Upside: The New Science of Post-Traumatic Growth
By Jim Rendon
Touchstone / Simon & Schuster. 288 pages.
“How could you stand to live through so much loss and shock?” It’s a question I became used to hearing on too many occasions through the years: most dramatically, when I was 24, after being among the more than 100 hostages held for 39 hours by Hanafi Muslim gunmen at the B’nai B’rith Building in Washington, DC, where I worked. Even though they threatened us with death and inflicted a range of injuries, we all walked out alive. More sadness followed, with two grueling pregnancy losses and the challenges of caring for my fiancée through his losing battle against illnesses contracted from tainted blood transfusions. Despite these grim experiences, I thought about how fortunate I feel to have arrived where I am today as I read Jim Rendon’s new book, Upside: The New Science of Post-Traumatic Growth.
Rendon begins by challenging an all-too-common stereotype: that most trauma survivors remain forever stuck in place, embittered, broken in core ways. As psychotherapists know, the emotional (and sometimes physical) damage may sometimes be so vast and entrenched that repair comes slowly, if at all. But as therapists also know, and as Rendon’s father, who survived the Holocaust, taught him, this isn’t always the case. To be sure, his father remains prone to nervousness and insomnia, but as Rendon writes, he’s lived a full life and “is accepting, coping,” with a good sense of humor, which allows him to joke himself out of his anxiety. In other words, like so many trauma victims, he’s managed to make life go on---and even thrive.
How that happens is the focus of a growing field called post-traumatic growth (PTG), led by researchers Lawrence Calhoun and Richard Tedeschi. Starting in the 1980s, rather than emphasizing the pathology of post-traumatic stress disorder (PTSD), they concentrated on the unbidden life lessons that trauma can teach. These are the so-called sweeter uses of adversity---a misnomer, in my view, since the immediate aftertaste is just the opposite. But it points to a larger truth: over time, loss, trauma, or tragedy can give way to an internal overhaul, a wake-up call that compels you to reframe your values and reenvision the way you live.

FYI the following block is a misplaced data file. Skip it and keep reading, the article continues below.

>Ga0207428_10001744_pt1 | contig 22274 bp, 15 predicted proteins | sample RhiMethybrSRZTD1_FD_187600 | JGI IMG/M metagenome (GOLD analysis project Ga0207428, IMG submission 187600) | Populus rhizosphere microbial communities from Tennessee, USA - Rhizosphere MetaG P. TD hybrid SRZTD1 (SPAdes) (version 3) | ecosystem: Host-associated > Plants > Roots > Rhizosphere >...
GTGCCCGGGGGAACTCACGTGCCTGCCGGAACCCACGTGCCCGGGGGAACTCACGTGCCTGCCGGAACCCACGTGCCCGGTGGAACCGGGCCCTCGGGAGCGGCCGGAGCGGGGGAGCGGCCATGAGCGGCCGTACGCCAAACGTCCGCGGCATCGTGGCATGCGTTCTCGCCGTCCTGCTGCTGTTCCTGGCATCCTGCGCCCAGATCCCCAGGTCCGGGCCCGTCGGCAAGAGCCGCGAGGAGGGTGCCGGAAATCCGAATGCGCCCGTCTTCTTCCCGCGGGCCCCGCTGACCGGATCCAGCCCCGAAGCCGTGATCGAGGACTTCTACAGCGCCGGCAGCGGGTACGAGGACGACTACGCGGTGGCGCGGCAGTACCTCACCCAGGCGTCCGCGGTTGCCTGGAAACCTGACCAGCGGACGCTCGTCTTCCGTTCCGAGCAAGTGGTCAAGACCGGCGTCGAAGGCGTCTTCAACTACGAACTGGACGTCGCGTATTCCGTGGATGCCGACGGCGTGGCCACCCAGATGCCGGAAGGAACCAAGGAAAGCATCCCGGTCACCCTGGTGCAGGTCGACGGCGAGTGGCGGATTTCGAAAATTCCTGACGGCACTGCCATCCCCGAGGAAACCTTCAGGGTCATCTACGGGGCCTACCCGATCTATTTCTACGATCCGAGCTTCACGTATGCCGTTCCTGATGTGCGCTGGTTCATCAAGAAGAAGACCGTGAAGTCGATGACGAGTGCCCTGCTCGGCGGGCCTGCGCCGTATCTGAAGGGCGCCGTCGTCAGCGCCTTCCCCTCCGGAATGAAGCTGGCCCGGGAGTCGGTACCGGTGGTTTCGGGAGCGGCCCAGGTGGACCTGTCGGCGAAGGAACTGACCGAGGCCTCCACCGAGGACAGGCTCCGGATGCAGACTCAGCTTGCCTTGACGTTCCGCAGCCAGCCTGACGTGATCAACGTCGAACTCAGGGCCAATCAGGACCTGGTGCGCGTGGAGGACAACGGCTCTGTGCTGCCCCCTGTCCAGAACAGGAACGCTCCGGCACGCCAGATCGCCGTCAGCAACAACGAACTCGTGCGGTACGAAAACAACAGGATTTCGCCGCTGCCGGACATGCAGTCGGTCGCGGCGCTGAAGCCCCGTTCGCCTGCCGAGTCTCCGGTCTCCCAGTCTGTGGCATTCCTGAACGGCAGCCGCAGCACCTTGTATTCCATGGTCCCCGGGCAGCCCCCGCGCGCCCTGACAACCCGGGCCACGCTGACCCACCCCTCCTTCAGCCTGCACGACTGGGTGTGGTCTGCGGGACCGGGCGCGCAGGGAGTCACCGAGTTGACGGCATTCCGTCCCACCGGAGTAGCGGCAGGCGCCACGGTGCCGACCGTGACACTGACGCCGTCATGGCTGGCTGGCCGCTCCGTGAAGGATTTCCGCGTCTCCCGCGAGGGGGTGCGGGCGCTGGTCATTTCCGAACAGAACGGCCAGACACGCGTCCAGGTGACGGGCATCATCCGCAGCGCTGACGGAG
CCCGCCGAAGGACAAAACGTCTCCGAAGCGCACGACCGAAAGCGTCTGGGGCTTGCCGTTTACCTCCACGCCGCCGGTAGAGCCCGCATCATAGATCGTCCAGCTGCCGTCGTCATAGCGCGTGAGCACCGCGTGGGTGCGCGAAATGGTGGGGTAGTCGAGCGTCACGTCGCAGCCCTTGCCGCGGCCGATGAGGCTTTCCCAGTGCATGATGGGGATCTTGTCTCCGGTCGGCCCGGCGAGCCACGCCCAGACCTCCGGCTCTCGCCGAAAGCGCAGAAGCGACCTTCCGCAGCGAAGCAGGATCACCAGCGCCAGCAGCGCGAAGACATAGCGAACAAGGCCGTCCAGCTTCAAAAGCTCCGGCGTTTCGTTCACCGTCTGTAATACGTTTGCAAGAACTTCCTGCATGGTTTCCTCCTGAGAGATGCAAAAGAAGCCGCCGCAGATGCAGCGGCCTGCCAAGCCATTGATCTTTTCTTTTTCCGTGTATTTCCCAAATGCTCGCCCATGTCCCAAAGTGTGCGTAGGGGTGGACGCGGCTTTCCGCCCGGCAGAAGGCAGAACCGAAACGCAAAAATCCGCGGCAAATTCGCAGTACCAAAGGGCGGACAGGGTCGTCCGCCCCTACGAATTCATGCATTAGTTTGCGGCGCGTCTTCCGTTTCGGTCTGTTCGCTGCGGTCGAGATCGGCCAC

The title of Rendon’s book claims that PTG is a “new science.” But throughout history, a broad range of writers, psychologists, social scientists, theologians, and poets have described this trajectory in numerous ways, including recovery, adaptation, accommodation, resilience, and spiritual or emotional rebirth (think AA and every confessional memoir from St. Augustine to the present). Rendon is therefore not accurate when he claims, in an early chapter, that Calhoun and Tedeschi were the first to discover the dynamic of PTG.
Also, Rendon cites the debt that Calhoun and Tedeschi owe to the humanist-psychologist Abraham Maslow, whose hierarchy of needs theory places the ideal of self-actualization and its self-fulfillment and growth as the highest goal. In this regard, Rendon writes, Maslow “found that life’s most important learning experiences are often the tragedies and traumas that force people to take a new perspective on life.”
Rendon is at his best in his chapter-length profiles of a variety of men and women struggling and coping in the aftermath of debilitating injuries, war experiences, and other losses. Some of these individuals are well known, such as Max Cleland, who returned from combat service in Vietnam with both legs and his right arm amputated. After years of grappling with his physical and emotional wounds, he began his comeback to life through a career helping other Vietnam veterans (he was the first Administrator of Veterans Affairs) and then politics (he was US Senator from Georgia).
Many stories feature men and women whose new post-tragedy goals became giving back to society or “paying forward” the support and care they received. All these stories will surely provide lessons both inspiring and practical for anyone dealing with the challenges posed by a wide range of traumas. But I worry that so much emphasis on “the transformative power of trauma” is a template for a new set of false assumptions about trauma and recovery.
While several of Rendon’s interviewees do refer to their injuries and traumas as ultimately proving to have been a gift that allowed them to turn their lives around, their reframing was retrospective, and it was their way of making sense of their ordeal. Especially in the immediate aftermath of trauma, for anyone---and especially a psychotherapist---to refer to someone’s trauma as a gift is an insensitive phrase that stings. Just remember that instead of return slips, these gifts often come with recurring nightmares, trigger reactions, anxiety, or other symptoms.
What often strikes people about the concept of PTG is the man-bites-dog headline aspect of someone who’s undergone suffering still to be able to say that out of that darkness they’ve they found a new light. But behind that headline is a long story, often filled with more pain along the way. Rendon has provided glimmers of insight, but the subject deserves a more balanced and thoughtful examination.
This blog is excerpted from "Life After Trauma: What are the Possibilities for Post-Traumatic Growth?" Want to read more articles like this? Subscribe to Psychotherapy Networker Today!
post traumatic stress disorder